• 0226104036 (15th ed, cloth)
  • 0226104052 (15th ed, cloth+CD-ROM)
  • 0226104206 (16th ed, cloth)


When searching OCLC for the initial ISBN, 0226104036, it reports that there are no other related ISBNs. Searching OCLC separately for each of the ISBNs returned by LibraryThing, OCLC reports that, in general, there are no related ISBNs for any of them, except for two cases:

  1. The ISBN 9562913961, for the 9th edition, and the ISBN 9568209492 are related. According to WorldCat, the second ISBN is for the book Kiwala va a la selva, published in Chile by Editorial Amanuta.
  2. The ISBN 0226103900, for the 13th edition, and the ISBN 0226104206, for the 16th edition, are related.

The first case is probably a data entry error by an OCLC member library; the second case is just odd. Why are these two editions related, but none of the other ones?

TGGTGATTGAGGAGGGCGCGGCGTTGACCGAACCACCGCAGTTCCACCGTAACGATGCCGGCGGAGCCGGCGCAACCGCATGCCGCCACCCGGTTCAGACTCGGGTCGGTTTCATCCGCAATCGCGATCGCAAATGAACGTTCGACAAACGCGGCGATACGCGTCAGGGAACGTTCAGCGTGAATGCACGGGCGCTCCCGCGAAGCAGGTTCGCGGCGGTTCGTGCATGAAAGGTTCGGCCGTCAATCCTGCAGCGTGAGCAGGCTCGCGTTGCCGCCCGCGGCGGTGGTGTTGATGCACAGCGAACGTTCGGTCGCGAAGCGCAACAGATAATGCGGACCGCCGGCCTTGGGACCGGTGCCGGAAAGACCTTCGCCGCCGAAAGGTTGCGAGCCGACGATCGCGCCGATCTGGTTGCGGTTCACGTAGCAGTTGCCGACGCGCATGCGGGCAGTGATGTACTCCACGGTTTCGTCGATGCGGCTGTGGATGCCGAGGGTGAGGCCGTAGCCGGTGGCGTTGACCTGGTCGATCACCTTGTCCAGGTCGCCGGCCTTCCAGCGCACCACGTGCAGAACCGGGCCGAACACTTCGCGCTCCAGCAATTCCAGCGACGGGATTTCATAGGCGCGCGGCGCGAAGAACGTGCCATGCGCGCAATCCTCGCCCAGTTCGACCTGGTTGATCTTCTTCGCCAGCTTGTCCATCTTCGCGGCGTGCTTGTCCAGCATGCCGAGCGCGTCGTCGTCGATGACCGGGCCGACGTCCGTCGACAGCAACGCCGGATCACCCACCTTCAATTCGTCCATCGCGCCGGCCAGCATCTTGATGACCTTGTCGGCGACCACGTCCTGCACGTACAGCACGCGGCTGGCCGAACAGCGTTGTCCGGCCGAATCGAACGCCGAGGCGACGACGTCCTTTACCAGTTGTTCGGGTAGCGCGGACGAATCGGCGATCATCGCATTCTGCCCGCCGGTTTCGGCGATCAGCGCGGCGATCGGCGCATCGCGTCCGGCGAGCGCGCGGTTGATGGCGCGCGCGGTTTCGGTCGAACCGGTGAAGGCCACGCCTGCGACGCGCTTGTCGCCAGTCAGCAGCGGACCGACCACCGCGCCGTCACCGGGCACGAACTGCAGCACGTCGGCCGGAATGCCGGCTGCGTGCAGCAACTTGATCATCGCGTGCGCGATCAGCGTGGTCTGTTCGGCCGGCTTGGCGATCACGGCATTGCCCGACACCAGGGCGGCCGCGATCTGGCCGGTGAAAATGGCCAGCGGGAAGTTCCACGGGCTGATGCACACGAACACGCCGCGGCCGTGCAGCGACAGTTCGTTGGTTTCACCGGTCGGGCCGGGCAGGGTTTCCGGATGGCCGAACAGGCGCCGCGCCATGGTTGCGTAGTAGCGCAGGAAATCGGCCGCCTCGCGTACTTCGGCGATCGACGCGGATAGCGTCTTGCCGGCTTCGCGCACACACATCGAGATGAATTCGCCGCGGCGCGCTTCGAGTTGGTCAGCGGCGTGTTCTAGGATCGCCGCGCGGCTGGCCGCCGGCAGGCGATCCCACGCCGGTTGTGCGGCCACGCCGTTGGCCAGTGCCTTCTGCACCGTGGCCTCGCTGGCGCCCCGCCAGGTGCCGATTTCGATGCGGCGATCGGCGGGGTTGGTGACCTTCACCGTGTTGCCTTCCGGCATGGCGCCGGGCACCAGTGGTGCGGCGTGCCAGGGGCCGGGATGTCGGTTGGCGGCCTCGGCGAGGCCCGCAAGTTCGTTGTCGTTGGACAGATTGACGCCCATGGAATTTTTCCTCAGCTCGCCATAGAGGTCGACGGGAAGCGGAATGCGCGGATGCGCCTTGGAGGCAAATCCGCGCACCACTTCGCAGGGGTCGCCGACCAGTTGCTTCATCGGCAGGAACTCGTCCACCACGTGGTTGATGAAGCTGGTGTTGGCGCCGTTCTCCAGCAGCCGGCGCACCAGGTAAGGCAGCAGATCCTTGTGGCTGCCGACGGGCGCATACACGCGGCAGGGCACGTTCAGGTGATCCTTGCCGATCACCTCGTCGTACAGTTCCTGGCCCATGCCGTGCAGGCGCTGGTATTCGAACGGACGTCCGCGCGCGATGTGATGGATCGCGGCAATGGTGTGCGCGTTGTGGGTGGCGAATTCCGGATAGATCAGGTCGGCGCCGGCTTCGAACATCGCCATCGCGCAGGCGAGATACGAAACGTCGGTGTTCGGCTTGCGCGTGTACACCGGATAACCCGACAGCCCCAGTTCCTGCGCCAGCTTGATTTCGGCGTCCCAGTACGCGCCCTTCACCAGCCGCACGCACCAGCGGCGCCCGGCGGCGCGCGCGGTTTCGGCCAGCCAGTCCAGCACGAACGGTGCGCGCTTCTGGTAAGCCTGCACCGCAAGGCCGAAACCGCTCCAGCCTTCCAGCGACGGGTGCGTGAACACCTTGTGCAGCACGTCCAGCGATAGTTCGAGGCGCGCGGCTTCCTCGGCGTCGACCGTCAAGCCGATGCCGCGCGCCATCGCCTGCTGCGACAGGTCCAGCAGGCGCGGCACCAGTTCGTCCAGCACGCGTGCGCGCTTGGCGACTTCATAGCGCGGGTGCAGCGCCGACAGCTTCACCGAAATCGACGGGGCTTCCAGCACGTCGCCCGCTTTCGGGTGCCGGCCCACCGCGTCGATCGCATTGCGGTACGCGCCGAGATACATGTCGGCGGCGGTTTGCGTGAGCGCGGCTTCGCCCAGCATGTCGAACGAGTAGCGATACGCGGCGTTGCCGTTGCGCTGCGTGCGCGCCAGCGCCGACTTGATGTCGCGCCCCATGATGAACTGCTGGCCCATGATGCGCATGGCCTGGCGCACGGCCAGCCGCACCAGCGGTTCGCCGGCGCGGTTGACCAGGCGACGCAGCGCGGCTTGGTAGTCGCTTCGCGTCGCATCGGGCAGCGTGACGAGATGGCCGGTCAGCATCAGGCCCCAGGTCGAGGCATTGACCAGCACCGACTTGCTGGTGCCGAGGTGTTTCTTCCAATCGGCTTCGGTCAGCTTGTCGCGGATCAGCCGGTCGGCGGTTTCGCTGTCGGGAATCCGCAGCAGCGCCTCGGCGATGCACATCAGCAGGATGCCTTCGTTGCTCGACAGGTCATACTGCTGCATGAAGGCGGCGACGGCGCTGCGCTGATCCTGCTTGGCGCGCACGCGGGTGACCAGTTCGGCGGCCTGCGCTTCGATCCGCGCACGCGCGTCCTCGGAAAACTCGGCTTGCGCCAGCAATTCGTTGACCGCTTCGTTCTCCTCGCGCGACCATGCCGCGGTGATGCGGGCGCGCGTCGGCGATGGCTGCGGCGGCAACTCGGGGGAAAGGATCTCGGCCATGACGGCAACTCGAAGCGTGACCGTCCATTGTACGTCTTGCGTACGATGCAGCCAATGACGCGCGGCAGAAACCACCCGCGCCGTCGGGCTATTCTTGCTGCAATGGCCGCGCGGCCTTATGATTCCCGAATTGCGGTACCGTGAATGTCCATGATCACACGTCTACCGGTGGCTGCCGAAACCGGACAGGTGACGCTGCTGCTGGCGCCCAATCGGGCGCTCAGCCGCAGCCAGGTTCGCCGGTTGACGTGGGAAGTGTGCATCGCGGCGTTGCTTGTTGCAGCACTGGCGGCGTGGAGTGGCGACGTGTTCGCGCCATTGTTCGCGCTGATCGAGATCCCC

Open Library

Open Library supports two levels of work relations: the different editions of the given title, such as cloth, paper, or electronic, as well the broader related works, which includes different editions, and translations. For this case, it returns the following ISBNs as being different formats of the 15th edition:

  • 0226104036
  • 0226104052 (cloth+CD-ROM)
  • 0226104044 (CD-ROM only)

Like OCLC, it does not return other editions of the manual as related works to the 15th edition.
Once again, starting with the LibraryThing dataset of related ISBNs, Open Library reports that the ISBN 1434102831 (the reproduction of the 1st edition) is unknown, and that all other editions are unique and unrelated to each other.


The LibraryThing API documentation consists of one or two paragraphs for each API, but this is reasonable, given that the APIs in question are all very simple with few options.